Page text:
Screen Shot 2015-10-15 at 6.32.12 PMThis is another online tool on Math Playground. This one allows students to practice comparing fractions. Students work their way through a number of problems and receive immediate feedback after clicking the “check” button. A “how-to” review with step by step directions is included for review prior to the start. If students click “restart” after completing all problems, they will be given a new set to practice.

Topic: Ordering Fractions   /  Game: Balloon Pop

balloon pop fraction gameThis is a fun and short game that reinforces comparing fractions. In this game, each balloon contains a fraction and students must pop the balloons in order from smallest to largest. If students select a balloon out of order, a buzzer will sound and they will be able to try again. The only bummer about this game is that there isn’t an option to remove the images, so I have to encourage my students to look at the fraction and not default to looking at the images to order them. I ask my students to write the order of each set of fractions down on paper.

Topic: Ordering Fractions   /  Game: Fractions Testing Room

Ordering Fractions LabThis is one of BBC’s Bitesize activities. Students are given a set of five fractions that must be put in order from least to greatest on the shelf. There is an optional testing room that students can visit to fill visual fraction test tubes to help them compare two fractions. When students click “done”, they receive immediate feedback. If the answer is correct, they will advance to the next level to try ordering a more difficult fraction set. If fractions are out of order, they will be told so and will have the opportunity to give it another try. There is an embed code for this practice activity so you can put it right on your blog or website.

Topic: Adding Unlike Fractions  /  Practice

Adding Unlike Fractions Online PracticeIn this activity, students practice adding unlike fractions. This program is similar to the other Math Playground practice acitivities litsted above. Students complete a set of ten problems and receive feedback as they check them along the way. An example and a “how to” with step by step directions is included for review before the start of the game. Students can click “restart” at the end to try a second set of addition practice problems. I love these programs because they allow students to work at their own pace, and the immediate feedback is a huge bonus. The online feedback is sufficient for most students. As a result, I’m able to give attention to students who need further instruction.

Topic: Greatest Common Factor and Least Common Multiple / Game: Fruit Splat

Greatest Common Factor Math GameEven though my students learn about GCF in our first unit, I like to spiral it back in here. I have my students practice identifying greatest common factors, as extra practice enables students to simplify fractions in fewer steps. Click here to play the same game with least common multiples. We review LCM here as well, as it’s a helpful review before adding unlike fractions.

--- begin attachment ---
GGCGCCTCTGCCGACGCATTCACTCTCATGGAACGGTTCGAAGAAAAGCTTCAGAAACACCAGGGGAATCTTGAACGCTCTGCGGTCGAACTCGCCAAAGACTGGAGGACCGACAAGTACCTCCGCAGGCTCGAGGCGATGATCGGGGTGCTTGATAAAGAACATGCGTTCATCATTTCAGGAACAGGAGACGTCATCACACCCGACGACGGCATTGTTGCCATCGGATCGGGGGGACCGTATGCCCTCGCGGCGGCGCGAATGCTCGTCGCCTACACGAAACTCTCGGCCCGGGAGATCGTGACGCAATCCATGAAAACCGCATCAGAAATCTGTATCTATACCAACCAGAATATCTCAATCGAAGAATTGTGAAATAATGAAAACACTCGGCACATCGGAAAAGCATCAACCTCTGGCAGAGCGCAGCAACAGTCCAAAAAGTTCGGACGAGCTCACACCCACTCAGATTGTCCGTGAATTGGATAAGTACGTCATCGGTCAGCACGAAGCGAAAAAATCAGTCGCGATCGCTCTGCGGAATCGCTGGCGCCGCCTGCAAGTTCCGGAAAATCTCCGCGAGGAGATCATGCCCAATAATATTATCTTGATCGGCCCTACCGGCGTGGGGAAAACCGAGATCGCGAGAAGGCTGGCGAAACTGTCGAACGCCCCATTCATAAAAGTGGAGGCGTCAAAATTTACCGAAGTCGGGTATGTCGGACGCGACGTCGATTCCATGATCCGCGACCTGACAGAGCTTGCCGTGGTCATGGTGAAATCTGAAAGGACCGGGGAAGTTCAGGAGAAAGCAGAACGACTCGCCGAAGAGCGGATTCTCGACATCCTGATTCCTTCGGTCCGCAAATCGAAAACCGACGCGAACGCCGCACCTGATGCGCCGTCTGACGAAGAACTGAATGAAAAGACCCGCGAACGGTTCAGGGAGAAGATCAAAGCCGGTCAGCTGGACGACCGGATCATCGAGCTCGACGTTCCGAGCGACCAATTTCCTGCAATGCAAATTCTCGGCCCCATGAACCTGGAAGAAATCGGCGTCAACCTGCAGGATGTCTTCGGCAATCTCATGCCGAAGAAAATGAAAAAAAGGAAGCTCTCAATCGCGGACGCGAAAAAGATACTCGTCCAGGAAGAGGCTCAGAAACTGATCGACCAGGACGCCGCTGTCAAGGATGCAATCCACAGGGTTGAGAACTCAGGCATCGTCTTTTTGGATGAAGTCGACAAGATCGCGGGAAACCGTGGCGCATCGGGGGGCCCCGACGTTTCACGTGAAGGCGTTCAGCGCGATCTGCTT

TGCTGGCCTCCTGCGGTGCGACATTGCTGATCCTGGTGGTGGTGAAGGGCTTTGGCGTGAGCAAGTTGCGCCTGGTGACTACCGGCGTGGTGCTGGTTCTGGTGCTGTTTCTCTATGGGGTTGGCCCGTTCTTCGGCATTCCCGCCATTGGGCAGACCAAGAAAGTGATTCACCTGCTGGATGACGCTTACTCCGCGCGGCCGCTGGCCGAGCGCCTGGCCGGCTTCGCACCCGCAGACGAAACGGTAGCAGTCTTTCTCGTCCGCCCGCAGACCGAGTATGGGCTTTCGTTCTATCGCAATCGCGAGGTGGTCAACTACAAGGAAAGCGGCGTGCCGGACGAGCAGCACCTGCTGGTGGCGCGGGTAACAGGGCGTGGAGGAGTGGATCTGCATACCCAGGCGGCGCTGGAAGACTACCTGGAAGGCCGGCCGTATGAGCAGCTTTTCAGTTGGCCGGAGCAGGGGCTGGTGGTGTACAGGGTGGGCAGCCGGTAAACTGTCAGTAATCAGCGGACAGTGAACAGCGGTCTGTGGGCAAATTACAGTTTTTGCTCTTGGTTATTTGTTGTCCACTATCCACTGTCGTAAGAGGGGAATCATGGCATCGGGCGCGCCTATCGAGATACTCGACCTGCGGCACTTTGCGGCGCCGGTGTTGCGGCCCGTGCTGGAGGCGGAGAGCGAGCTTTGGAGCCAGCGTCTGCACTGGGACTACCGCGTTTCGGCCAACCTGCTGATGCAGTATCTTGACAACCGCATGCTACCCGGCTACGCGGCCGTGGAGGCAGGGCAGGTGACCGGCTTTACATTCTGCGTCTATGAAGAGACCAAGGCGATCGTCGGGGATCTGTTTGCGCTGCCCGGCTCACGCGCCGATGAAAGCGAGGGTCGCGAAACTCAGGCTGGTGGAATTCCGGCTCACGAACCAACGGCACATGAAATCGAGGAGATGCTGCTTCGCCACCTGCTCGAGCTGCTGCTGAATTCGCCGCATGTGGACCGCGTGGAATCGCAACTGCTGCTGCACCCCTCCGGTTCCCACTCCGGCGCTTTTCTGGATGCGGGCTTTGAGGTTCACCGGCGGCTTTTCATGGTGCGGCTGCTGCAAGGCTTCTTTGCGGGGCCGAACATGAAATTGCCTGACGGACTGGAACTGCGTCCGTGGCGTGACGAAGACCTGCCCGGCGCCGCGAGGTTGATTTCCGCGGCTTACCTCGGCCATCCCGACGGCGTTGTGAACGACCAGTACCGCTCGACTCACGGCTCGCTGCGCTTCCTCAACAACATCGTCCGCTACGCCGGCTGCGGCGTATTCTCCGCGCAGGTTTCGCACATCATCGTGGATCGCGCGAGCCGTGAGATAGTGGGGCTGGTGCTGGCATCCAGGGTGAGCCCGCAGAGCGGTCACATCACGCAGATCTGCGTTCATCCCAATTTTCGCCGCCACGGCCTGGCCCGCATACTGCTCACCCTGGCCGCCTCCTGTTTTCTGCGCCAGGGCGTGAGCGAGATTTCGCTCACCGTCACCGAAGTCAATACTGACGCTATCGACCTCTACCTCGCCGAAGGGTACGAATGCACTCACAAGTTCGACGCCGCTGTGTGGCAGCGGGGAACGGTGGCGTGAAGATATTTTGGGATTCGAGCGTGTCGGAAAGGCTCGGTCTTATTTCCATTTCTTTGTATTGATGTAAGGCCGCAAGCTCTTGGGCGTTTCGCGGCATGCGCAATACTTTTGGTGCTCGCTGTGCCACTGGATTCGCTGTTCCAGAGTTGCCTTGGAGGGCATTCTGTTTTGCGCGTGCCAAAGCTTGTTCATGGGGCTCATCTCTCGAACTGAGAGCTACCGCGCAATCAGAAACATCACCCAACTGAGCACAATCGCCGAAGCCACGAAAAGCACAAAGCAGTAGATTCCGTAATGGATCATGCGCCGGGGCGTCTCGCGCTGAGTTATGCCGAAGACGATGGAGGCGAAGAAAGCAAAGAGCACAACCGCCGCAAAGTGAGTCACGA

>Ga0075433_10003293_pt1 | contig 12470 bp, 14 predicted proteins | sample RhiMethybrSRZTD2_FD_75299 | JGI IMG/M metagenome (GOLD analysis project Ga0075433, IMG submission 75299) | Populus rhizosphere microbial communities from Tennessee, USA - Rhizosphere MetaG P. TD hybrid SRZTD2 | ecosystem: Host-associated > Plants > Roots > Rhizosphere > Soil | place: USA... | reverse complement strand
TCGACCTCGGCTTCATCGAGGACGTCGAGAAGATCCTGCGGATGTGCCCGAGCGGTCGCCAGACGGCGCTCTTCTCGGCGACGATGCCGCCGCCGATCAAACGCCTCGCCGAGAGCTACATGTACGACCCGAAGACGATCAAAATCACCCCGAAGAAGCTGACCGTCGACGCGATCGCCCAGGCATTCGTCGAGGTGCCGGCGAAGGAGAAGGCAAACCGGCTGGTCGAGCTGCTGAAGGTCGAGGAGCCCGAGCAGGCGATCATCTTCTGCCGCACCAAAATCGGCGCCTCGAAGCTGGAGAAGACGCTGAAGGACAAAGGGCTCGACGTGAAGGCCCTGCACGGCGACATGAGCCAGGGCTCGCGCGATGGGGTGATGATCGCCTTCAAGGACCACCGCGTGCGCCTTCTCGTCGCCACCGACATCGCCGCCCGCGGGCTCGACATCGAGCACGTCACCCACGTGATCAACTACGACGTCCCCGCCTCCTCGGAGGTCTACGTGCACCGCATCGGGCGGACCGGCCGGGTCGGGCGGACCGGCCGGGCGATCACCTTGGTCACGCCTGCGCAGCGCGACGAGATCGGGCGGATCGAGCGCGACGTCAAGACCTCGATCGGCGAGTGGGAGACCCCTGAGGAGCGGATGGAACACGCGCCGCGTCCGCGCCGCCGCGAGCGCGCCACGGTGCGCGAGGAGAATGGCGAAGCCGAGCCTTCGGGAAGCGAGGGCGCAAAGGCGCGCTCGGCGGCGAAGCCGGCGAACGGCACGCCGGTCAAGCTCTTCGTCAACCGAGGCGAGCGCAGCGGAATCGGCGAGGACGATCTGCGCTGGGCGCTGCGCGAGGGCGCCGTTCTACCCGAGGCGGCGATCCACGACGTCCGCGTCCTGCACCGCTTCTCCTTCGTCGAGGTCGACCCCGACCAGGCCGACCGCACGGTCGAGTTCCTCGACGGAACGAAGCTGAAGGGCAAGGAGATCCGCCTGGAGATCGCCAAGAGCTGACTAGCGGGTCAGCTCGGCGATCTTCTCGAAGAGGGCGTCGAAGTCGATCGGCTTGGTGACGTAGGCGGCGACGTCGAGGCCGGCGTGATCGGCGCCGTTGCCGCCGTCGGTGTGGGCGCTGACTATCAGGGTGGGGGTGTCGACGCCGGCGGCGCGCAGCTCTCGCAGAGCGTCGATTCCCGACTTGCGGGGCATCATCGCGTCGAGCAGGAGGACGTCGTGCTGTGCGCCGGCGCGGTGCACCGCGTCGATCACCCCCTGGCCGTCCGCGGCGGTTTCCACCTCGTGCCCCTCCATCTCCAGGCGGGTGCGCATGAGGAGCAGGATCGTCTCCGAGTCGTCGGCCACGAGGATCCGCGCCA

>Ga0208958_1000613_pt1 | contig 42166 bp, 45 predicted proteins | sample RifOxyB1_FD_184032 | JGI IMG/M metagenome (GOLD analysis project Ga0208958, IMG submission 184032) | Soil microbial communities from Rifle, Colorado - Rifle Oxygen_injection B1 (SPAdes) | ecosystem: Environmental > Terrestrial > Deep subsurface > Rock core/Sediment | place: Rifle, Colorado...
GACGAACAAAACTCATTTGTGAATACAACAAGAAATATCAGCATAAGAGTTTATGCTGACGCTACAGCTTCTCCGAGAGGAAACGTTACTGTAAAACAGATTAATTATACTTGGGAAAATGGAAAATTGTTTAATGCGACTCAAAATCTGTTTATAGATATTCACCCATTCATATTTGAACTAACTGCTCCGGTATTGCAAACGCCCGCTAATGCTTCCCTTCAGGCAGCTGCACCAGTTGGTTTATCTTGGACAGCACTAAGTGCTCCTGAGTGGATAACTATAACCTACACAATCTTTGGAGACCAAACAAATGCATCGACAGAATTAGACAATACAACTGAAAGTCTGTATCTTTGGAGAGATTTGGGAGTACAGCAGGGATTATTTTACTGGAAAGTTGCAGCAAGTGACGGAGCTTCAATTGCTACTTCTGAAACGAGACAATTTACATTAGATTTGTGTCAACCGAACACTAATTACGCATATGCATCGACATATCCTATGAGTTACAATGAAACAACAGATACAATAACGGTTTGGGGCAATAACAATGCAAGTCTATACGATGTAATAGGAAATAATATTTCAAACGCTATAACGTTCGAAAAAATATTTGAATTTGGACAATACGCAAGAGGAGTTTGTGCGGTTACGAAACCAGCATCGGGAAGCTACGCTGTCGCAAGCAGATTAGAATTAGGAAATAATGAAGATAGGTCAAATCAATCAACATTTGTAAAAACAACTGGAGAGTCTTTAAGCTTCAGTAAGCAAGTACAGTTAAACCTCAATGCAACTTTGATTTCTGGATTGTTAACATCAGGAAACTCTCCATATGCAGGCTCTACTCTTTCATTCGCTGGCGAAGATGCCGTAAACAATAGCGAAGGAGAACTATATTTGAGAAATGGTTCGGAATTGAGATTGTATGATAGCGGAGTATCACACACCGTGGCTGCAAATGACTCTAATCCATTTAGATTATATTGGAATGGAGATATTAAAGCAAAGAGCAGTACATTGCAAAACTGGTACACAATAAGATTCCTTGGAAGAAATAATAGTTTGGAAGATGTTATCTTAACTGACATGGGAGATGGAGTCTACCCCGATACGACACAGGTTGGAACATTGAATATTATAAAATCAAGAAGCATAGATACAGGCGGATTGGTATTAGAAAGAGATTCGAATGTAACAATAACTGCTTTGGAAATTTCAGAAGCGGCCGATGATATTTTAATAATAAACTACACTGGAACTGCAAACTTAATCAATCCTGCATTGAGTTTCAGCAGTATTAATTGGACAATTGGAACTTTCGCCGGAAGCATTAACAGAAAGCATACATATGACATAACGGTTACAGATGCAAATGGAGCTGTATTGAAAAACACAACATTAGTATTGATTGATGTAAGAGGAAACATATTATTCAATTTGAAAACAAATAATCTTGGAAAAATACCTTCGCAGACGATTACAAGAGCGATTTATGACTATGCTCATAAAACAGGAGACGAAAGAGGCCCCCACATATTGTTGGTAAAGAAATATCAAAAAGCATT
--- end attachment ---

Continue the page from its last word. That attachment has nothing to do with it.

Topic: Adding Like and Unlike Fractions  /  Game: Fruit Splat

Adding Fractions GameIn this game, students answer fraction addition problems by clicking on the fruit that contains the answer. There are six different versions of this game. Students can practice adding two like fractions, adding three like fractions, or adding unlike fractions. Each version also has an option to require answers in simplest form. For the more competitive student wanting a challenge, this game can be played in timed mode.

Topic: Adding Like and Unlike Fractions  /  Game: Math-Man

Adding Like and Unlike Fractions MathManThis game is the same as the other Improper Fraction Math-Man posted above. Now, students can practicing adding unlike fractions by playing the same game. This is a student favorite, so it’s great that it’s available to practice adding fractions, too! In 4th grade you may like to use the version that requires students to add like fractions only.

Do you have any go-to games that target these concepts? Share them in the comments below.

Teach your Students about SMART Goals

Setting goals in class promotes student independence and ownership, improves self-awareness, and boosts motivation. This post is for any teacher who wants to provide students with opportunites to develop a lasting lifelong skill–the ability to set SMART goals and evaluate success. Setting and evaluating goals is a monthly routine in my class, and I firmly believe that this acitivity significantly impacts personal growth and academic success. In addition to the short-term benefits, when done consistently, students are able to practice a real-world skill that will stick with them and can have lasting benefits throughout their lives.

I introduce my students to SMART goals in the beginning of the school year. During the month of September, we create a “Goal Setting” book. I break it up throughout the month, so students have time to digest each new vocabulary word. Below is a sample of the book we create in class.

SMART Goals Book

This activity is perfect for homeschool mamas or classroom teachers. If executed properly, I’m sure you’ll be thrilled with the growth you see once you begin setting and evaluating SMART goals!